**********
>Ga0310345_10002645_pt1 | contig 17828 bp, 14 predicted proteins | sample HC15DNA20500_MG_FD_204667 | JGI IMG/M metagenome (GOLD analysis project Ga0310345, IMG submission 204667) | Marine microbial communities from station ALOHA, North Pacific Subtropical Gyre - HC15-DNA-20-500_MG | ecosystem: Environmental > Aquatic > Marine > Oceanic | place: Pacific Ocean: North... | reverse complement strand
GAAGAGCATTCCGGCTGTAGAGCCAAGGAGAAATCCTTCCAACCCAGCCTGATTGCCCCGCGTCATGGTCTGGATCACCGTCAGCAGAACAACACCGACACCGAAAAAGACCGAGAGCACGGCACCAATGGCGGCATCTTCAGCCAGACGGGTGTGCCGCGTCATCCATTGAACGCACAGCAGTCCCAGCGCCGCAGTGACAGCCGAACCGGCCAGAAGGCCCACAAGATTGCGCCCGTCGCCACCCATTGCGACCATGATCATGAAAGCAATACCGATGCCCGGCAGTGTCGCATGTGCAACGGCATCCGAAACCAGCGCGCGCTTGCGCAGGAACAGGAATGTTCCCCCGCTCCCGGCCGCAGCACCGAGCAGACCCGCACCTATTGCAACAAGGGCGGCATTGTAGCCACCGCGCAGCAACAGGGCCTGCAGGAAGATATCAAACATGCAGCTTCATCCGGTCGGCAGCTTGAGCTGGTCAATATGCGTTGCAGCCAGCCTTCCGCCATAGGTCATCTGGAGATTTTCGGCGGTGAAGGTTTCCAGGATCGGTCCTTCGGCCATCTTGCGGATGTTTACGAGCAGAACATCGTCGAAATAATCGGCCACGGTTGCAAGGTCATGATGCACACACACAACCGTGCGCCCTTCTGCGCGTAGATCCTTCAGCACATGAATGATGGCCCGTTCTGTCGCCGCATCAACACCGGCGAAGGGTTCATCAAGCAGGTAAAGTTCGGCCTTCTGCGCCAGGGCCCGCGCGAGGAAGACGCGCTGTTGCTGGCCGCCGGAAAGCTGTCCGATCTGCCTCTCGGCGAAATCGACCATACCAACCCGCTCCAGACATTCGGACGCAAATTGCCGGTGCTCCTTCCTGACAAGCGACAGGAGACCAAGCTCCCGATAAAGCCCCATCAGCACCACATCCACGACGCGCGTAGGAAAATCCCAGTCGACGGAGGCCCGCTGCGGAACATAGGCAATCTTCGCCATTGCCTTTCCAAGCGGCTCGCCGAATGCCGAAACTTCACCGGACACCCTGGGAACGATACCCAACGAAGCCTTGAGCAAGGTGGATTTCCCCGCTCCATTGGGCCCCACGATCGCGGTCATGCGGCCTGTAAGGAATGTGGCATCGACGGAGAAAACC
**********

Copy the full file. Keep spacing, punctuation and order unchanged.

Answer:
>Ga0310345_10002645_pt1 | contig 17828 bp, 14 predicted proteins | sample HC15DNA20500_MG_FD_204667 | JGI IMG/M metagenome (GOLD analysis project Ga0310345, IMG submission 204667) | Marine microbial communities from station ALOHA, North Pacific Subtropical Gyre - HC15-DNA-20-500_MG | ecosystem: Environmental > Aquatic > Marine > Oceanic | place: Pacific Ocean: North... | reverse complement strand
GAAGAGCATTCCGGCTGTAGAGCCAAGGAGAAATCCTTCCAACCCAGCCTGATTGCCCCGCGTCATGGTCTGGATCACCGTCAGCAGAACAACACCGACACCGAAAAAGACCGAGAGCACGGCACCAATGGCGGCATCTTCAGCCAGACGGGTGTGCCGCGTCATCCATTGAACGCACAGCAGTCCCAGCGCCGCAGTGACAGCCGAACCGGCCAGAAGGCCCACAAGATTGCGCCCGTCGCCACCCATTGCGACCATGATCATGAAAGCAATACCGATGCCCGGCAGTGTCGCATGTGCAACGGCATCCGAAACCAGCGCGCGCTTGCGCAGGAACAGGAATGTTCCCCCGCTCCCGGCCGCAGCACCGAGCAGACCCGCACCTATTGCAACAAGGGCGGCATTGTAGCCACCGCGCAGCAACAGGGCCTGCAGGAAGATATCAAACATGCAGCTTCATCCGGTCGGCAGCTTGAGCTGGTCAATATGCGTTGCAGCCAGCCTTCCGCCATAGGTCATCTGGAGATTTTCGGCGGTGAAGGTTTCCAGGATCGGTCCTTCGGCCATCTTGCGGATGTTTACGAGCAGAACATCGTCGAAATAATCGGCCACGGTTGCAAGGTCATGATGCACACACACAACCGTGCGCCCTTCTGCGCGTAGATCCTTCAGCACATGAATGATGGCCCGTTCTGTCGCCGCATCAACACCGGCGAAGGGTTCATCAAGCAGGTAAAGTTCGGCCTTCTGCGCCAGGGCCCGCGCGAGGAAGACGCGCTGTTGCTGGCCGCCGGAAAGCTGTCCGATCTGCCTCTCGGCGAAATCGACCATACCAACCCGCTCCAGACATTCGGACGCAAATTGCCGGTGCTCCTTCCTGACAAGCGACAGGAGACCAAGCTCCCGATAAAGCCCCATCAGCACCACATCCACGACGCGCGTAGGAAAATCCCAGTCGACGGAGGCCCGCTGCGGAACATAGGCAATCTTCGCCATTGCCTTTCCAAGCGGCTCGCCGAATGCCGAAACTTCACCGGACACCCTGGGAACGATACCCAACGAAGCCTTGAGCAAGGTGGATTTCCCCGCTCCATTGGGCCCCACGATCGCGGTCATGCGGCCTGTAAGGAATGTGGCATCGACGGAGAAAACC